Not Just for Kids

Chickens are born

White, cold, Easter morning

Feathery baby chicks


Throughout the day

Wondering what the chicken wire's for

Smooth and bumpy

Kind of gumpy

-Chris, Matt, Matt, Michael, and MaryBeth from the Summit School's Poetry Club


White, cold, smooth egg

Inside gooey, like Gak

Red, yellow, blue


Wild bird eggs

See it in salad

Good with bacon bits


No life without eggs

End of life

World taken over by trees.

-Kenny, Leigh, Rachel, and Cathy of the Summit School's Poetry Club




Runny like boogers

Slimy and smushy


Yellow baby chicks

Sleep in a nest


White like a sheep

Like milk

Cold and

Crackable Egg

-Adrian, Brian, Zack and Stacy from the Summit School's Poetry Club

January Rain

- a story told by Blanche Shane

It's a day off school, and I'm trapped inside. Cold splattering

raindrops tease me each time I look out the window. I can't believe this. This boring, boring January day.

I've been staring at the TV way too long. There's only so much Muppet Babies a kid can take. So I'll look out the window some more, or maybe read this b-HEY, WHAT'S THAT? I swear I thought I saw a wolf just now. There, by the edge of the trees. I'm serious. But I must be going crazy. Golden eyes staring back at me; but when I looked right at it, it was gone.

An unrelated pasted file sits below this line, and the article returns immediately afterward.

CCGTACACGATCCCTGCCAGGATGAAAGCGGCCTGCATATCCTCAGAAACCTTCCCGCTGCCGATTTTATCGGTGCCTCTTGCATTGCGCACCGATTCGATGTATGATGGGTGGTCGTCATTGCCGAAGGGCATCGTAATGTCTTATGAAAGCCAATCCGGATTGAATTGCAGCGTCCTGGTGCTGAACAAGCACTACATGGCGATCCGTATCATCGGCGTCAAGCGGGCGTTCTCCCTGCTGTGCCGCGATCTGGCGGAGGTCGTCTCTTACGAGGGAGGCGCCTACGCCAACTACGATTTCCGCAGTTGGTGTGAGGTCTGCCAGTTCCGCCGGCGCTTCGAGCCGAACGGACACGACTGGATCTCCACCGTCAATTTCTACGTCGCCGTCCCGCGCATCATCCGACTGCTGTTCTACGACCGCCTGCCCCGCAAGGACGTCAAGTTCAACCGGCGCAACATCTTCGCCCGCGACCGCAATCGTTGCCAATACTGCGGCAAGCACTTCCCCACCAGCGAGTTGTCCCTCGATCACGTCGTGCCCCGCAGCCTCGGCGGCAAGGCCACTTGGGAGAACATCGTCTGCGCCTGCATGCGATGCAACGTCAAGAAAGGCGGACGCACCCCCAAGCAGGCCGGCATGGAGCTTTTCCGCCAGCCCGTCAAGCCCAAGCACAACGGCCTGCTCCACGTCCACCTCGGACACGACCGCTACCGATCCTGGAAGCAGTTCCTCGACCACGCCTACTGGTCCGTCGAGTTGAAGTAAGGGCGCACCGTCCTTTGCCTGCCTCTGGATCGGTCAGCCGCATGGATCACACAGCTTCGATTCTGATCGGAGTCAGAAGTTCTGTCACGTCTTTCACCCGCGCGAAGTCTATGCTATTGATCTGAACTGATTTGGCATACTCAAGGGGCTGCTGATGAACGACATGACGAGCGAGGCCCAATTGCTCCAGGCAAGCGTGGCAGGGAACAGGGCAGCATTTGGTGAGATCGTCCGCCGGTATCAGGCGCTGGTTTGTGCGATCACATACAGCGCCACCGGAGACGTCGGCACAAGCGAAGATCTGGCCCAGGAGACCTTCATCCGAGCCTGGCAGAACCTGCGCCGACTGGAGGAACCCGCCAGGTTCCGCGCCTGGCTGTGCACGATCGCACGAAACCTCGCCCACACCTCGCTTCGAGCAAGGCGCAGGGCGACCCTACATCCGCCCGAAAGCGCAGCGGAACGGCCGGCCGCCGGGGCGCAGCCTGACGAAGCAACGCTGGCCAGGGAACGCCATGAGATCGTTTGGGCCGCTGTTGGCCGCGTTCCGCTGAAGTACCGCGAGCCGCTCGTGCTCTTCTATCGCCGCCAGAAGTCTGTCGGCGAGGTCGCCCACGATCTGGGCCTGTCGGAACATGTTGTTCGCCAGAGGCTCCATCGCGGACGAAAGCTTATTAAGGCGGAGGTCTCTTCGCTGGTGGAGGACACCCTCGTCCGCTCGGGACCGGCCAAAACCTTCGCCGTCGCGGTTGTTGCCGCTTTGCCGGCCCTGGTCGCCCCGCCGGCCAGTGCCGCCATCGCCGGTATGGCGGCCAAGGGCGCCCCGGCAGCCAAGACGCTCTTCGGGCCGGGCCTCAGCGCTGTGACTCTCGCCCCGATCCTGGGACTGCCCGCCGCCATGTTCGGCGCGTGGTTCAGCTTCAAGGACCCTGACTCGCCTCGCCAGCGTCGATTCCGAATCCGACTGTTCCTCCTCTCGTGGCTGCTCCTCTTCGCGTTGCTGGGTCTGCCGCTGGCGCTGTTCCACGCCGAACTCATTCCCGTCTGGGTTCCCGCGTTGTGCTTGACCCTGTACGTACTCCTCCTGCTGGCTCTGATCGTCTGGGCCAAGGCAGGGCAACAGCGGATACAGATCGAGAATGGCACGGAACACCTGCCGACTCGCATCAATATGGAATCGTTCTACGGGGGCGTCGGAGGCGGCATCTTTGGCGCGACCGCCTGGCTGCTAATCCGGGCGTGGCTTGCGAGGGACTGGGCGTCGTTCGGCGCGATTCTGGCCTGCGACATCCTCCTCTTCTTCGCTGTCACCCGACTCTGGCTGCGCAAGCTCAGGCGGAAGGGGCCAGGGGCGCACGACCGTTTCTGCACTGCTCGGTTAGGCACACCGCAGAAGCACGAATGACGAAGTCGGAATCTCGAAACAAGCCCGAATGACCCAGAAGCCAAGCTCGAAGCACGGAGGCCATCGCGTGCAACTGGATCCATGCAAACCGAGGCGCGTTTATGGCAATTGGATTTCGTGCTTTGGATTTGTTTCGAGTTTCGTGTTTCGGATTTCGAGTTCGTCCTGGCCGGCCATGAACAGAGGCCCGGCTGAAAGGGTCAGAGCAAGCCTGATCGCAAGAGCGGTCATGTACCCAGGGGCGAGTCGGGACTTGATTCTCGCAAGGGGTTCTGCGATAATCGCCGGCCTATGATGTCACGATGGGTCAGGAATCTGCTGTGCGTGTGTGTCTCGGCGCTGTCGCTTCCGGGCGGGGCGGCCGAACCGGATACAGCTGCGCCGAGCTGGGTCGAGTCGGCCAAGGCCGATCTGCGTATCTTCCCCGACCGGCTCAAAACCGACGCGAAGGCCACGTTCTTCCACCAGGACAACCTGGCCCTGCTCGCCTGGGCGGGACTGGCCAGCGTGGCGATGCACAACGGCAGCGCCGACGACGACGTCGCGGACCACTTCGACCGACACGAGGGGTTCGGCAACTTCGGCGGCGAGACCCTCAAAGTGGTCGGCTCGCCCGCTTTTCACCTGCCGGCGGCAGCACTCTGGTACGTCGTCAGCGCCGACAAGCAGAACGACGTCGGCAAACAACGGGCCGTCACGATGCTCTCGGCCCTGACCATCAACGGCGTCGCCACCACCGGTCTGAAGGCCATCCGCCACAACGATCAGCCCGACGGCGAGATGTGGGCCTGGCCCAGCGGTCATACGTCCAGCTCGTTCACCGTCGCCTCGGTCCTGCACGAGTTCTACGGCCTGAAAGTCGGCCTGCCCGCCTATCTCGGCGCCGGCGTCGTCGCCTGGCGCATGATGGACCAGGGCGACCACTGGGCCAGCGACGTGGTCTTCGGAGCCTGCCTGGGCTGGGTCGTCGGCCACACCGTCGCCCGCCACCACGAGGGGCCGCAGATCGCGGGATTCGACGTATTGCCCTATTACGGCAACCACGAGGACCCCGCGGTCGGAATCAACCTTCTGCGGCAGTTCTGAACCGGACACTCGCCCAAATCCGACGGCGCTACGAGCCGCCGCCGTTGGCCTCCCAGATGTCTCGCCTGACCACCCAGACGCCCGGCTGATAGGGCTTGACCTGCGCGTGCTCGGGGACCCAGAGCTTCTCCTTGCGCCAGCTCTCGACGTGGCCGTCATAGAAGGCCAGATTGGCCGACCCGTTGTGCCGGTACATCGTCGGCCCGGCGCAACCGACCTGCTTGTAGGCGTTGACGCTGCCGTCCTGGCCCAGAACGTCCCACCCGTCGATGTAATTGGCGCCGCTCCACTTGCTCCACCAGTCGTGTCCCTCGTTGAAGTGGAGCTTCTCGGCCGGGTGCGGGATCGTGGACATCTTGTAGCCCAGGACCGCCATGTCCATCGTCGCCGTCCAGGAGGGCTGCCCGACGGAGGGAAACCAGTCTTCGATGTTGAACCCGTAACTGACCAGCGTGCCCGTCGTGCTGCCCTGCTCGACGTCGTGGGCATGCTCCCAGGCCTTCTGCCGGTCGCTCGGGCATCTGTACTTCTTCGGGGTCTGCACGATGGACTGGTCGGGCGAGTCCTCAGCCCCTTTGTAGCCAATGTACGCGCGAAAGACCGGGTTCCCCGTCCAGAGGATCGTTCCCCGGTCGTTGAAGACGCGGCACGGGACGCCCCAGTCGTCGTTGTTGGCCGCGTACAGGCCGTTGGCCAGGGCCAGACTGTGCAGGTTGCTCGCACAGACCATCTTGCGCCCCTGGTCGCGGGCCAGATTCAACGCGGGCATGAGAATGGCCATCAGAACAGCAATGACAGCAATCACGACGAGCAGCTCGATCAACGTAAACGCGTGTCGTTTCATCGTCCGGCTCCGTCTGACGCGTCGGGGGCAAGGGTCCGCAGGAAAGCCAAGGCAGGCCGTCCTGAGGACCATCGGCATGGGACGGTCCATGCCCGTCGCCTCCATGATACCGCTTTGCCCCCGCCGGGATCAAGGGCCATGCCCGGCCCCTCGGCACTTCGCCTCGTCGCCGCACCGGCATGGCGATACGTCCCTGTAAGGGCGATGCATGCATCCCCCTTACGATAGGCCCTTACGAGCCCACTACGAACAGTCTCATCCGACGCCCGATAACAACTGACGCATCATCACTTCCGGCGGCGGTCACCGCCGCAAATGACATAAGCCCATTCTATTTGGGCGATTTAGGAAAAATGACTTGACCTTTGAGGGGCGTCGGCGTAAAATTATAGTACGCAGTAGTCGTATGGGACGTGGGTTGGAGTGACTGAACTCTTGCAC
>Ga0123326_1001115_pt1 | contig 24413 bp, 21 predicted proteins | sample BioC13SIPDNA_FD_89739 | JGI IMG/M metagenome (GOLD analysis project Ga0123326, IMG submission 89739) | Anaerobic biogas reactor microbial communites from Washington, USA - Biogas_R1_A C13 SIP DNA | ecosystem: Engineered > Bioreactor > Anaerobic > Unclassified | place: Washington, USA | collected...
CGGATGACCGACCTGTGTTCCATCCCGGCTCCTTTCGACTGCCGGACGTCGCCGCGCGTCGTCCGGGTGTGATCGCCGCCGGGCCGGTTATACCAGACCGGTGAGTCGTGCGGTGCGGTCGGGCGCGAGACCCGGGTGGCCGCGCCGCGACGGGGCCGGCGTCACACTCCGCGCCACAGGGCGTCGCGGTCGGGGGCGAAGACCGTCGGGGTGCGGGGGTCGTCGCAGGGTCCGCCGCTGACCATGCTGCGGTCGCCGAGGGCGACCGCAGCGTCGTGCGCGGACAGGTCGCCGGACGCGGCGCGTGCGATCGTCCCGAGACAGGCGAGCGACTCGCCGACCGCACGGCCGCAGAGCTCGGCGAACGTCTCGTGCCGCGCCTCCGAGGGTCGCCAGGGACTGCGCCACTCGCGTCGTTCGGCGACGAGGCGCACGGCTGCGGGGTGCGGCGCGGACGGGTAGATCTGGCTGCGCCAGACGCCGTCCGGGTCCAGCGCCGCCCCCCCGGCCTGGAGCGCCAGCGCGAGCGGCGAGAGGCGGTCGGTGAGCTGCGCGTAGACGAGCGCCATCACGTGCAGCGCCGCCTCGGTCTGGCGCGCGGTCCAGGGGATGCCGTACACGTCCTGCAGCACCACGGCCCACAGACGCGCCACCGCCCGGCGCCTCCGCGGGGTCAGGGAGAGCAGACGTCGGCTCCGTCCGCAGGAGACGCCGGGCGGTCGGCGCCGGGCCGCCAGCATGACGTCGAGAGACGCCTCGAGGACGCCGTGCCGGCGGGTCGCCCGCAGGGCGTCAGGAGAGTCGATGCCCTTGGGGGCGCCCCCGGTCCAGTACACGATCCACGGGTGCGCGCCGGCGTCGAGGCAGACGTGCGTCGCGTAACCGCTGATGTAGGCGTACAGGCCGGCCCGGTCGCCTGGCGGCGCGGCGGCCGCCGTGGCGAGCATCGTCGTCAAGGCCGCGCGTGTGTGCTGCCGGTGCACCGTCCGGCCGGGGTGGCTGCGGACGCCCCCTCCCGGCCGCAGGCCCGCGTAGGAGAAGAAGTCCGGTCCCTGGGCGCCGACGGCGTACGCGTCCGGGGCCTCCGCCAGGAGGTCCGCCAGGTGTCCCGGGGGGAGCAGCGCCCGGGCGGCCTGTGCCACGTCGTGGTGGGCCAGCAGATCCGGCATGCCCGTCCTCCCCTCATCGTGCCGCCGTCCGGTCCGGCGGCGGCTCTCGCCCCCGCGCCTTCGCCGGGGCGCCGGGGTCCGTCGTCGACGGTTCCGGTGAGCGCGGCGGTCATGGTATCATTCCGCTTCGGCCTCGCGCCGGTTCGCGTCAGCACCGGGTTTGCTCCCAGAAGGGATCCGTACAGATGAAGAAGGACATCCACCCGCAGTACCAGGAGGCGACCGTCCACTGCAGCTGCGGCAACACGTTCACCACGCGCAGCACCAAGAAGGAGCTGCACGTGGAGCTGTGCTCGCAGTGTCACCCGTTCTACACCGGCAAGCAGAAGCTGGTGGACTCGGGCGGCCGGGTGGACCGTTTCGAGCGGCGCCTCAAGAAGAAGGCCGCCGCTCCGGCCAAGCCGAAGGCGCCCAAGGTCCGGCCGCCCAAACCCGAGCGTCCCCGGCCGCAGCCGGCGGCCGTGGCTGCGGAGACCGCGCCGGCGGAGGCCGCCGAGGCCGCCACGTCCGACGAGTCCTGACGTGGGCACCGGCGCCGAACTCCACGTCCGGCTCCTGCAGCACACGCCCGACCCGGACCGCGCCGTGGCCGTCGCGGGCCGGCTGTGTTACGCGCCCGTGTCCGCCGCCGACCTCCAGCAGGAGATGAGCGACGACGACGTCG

Guess the neighbors got a new dog or something. Funny how the wind's blowing so hard just now. If it had been a wolf, anyway, my day would have been a little more exci-THERE IT IS AGAIN. There's no mistaking it. Everything is moving, blowing, bending in the wind. And the wolf just stands there. What does it want here? How can it be here? How can it be so huge? And - oh geez - why am I so COLD?

It's not only this chill going up and down my spine. It's not my imagination either this time. My whole house is gone. Disappeared or something. Great. Me and the woods and a huge grey wolf. A cold gross January day to die.

The wolf sits down. So it doesn't seem to want to eat me up right away, anyhow. Maybe I'll try to get away. I'll just take off in this direction by myself. I can find a road - maybe ask for help.

Gosh, these woods go on and on. I don't remember this at all.

I'm walking through mist and trees and rain. It's like a dream, only not like a dream because I am so cold and wet.

I feel the wolf's eyes watching me. A hawk screams overhead. Snow is beginning to fall. It sticks to my hair like dog hair on a new black shirt. Come to think of it, snow sticks to my shirt, too. It's not coming down that hard, but it is blinding. It is covering me like a soft white blanket and I seem to have become snow. I've disappeared.

It's something I've always wondered about - how it would feel to just float and dance on the wind. I feel so magical, blowing around like this.

I see the wolf running, bounding through the new piles of soft snow everywhere. The wolf is dancing and floating too.

Suddenly everything is clear. I was never going to be a wolf's dinner, after all. And now I am floating. I am drifting. I am whirling in wind. I am - waking up in a puddle of drool on my boring, boring grey cold January couch.

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Volume VI Number 3
January 22-28, 1998
New Bay Times

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